This paper examines the behavioural response of nursing staff in psychiatric wards to a patient's violent behaviour towards a staff member as a function of whether the patient's behaviour was presented as arbitrary or not.
The participants were 133 nurses.
They were given two vignettes describing an arbitrary and a non-arbitrary behaviour of a patient and were asked what the typical response in their ward to each event would be.
The results show that when the patient's behaviour was perceived as arbitrary, staff was believed to respond with a therapeutic reaction more frequently than to non-arbitrary behaviour.
Moreover, participants'professional characteristics played a greater role in the non-arbirrary scenario.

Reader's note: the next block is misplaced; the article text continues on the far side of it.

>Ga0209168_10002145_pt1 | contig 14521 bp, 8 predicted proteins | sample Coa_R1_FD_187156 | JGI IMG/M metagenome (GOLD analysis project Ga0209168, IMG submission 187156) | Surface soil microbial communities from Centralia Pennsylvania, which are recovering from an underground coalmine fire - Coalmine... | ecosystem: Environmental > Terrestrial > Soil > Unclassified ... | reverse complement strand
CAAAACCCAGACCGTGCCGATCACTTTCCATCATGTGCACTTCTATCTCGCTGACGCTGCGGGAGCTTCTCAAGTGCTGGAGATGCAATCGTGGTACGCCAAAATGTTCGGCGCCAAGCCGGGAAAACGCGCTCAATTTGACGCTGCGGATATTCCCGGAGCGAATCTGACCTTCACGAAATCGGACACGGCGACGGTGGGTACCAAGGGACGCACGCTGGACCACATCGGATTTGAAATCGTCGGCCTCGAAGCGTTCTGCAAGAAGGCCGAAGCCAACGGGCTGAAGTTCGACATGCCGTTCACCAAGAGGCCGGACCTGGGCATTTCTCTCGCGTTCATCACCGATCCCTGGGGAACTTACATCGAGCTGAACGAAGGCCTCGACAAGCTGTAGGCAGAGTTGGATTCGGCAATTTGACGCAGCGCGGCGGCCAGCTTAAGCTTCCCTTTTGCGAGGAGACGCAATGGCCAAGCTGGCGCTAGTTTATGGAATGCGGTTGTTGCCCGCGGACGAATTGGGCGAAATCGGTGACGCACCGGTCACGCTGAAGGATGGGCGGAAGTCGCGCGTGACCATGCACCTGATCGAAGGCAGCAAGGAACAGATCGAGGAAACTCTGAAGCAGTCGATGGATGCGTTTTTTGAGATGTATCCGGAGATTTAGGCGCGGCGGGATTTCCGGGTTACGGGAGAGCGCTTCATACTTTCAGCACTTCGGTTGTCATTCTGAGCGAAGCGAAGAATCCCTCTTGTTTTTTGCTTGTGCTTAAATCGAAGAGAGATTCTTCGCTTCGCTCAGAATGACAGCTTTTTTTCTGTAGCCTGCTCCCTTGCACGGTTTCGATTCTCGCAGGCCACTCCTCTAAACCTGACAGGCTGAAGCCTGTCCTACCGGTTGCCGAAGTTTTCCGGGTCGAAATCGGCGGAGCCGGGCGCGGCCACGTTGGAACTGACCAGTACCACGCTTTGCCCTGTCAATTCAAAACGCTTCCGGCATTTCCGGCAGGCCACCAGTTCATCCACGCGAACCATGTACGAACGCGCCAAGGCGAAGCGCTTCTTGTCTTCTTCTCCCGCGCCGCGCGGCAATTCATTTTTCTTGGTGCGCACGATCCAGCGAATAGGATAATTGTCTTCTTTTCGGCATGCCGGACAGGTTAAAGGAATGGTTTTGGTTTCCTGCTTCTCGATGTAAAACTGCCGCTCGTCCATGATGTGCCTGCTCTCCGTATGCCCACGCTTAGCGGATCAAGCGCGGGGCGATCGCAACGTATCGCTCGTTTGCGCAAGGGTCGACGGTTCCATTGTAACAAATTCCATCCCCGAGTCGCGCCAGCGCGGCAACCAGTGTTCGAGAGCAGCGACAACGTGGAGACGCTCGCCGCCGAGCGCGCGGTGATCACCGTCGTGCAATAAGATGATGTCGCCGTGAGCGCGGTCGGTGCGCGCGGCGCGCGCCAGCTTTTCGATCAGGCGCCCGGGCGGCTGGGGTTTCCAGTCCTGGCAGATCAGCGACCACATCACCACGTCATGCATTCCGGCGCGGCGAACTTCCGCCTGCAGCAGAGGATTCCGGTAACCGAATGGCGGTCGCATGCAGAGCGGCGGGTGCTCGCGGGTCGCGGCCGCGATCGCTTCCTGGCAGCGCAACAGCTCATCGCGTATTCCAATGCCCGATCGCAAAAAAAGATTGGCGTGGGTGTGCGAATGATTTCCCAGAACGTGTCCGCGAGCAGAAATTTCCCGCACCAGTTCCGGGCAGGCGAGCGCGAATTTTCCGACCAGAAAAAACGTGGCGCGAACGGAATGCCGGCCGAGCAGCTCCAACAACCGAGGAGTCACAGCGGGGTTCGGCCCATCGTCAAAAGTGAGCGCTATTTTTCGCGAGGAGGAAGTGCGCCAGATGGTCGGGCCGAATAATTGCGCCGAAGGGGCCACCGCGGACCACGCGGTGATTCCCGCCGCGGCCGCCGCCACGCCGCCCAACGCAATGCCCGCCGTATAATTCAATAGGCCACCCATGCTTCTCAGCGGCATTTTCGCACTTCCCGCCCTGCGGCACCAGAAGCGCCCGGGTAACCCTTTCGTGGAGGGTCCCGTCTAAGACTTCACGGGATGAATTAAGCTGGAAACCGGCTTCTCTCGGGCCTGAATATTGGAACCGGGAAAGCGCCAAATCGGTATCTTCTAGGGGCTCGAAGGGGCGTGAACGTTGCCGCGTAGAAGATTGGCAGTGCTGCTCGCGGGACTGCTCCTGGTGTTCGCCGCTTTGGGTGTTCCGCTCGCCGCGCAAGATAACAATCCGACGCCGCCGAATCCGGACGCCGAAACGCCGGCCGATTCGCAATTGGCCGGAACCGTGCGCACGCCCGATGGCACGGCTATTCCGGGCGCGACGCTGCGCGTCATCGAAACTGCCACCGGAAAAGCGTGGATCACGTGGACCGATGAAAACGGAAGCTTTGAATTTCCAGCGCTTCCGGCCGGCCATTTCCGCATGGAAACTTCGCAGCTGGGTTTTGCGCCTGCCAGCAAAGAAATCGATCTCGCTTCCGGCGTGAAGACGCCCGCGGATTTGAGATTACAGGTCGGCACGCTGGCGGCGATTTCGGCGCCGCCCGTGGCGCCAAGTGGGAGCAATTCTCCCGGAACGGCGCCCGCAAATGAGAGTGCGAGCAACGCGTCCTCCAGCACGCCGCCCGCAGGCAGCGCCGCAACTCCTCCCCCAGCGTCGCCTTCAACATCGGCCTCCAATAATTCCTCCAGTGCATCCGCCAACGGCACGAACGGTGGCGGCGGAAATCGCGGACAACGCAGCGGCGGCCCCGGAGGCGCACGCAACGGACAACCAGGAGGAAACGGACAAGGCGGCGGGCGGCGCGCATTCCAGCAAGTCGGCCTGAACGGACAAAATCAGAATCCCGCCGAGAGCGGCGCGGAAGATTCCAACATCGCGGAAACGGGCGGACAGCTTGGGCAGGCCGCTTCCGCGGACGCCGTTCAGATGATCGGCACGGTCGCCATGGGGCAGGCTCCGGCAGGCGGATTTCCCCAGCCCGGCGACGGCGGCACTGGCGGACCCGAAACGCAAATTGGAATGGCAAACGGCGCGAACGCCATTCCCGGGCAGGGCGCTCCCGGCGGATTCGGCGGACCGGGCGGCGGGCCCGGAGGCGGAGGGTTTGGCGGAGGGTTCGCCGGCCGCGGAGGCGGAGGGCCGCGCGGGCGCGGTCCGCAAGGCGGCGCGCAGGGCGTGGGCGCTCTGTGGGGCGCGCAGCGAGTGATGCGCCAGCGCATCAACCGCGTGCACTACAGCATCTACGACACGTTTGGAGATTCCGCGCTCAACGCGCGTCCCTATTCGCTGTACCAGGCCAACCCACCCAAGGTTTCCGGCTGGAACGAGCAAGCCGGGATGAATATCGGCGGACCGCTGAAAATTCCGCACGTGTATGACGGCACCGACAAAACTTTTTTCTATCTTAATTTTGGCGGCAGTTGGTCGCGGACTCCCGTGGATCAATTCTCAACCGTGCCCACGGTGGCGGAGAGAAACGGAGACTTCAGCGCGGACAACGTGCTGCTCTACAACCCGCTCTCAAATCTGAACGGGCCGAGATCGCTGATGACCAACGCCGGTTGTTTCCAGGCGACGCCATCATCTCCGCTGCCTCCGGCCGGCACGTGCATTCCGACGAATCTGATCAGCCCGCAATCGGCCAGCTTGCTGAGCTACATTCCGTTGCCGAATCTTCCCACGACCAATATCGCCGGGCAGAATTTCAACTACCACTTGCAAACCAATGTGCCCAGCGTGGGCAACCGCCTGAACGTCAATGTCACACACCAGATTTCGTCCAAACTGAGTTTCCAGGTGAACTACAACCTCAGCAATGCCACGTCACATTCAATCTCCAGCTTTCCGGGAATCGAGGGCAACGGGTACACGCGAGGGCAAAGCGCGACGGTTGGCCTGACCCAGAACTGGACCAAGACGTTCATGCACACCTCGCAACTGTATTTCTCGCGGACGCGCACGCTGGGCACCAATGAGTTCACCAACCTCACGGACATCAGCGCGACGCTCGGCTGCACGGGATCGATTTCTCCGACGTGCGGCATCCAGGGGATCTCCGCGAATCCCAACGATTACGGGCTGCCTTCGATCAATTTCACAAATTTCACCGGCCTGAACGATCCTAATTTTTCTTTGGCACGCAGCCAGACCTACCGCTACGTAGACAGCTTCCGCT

It is suggested that a therapeutic response to a patient's violent behaviour requires a recognition that the patient's behaviour is consistent with his/her role as a patient.
The implication of these results for Berkowitz & Heimer's (1989) cognitive-neo-associationistic analysis is discussed.
Mots-clés Pascal : Personnel sanitaire, Infirmier psychiatrique, Relation soignant soigné, Violence, Relation thérapeutique, Attribution sociale, Hôpital psychiatrique, Cognition sociale, Homme
Mots-clés Pascal anglais : Health staff, Psychiatric nurse, Health staff patient relation, Violence, Therapeutic relation, Social attribution, Psychiatric hospital, Social cognition, Human
Notice produite par :
Inist-CNRS - Institut de l'Information Scientifique et Technique
Cote : 97-0068012
Code Inist : 002B18H04. Création : 21/05/1997.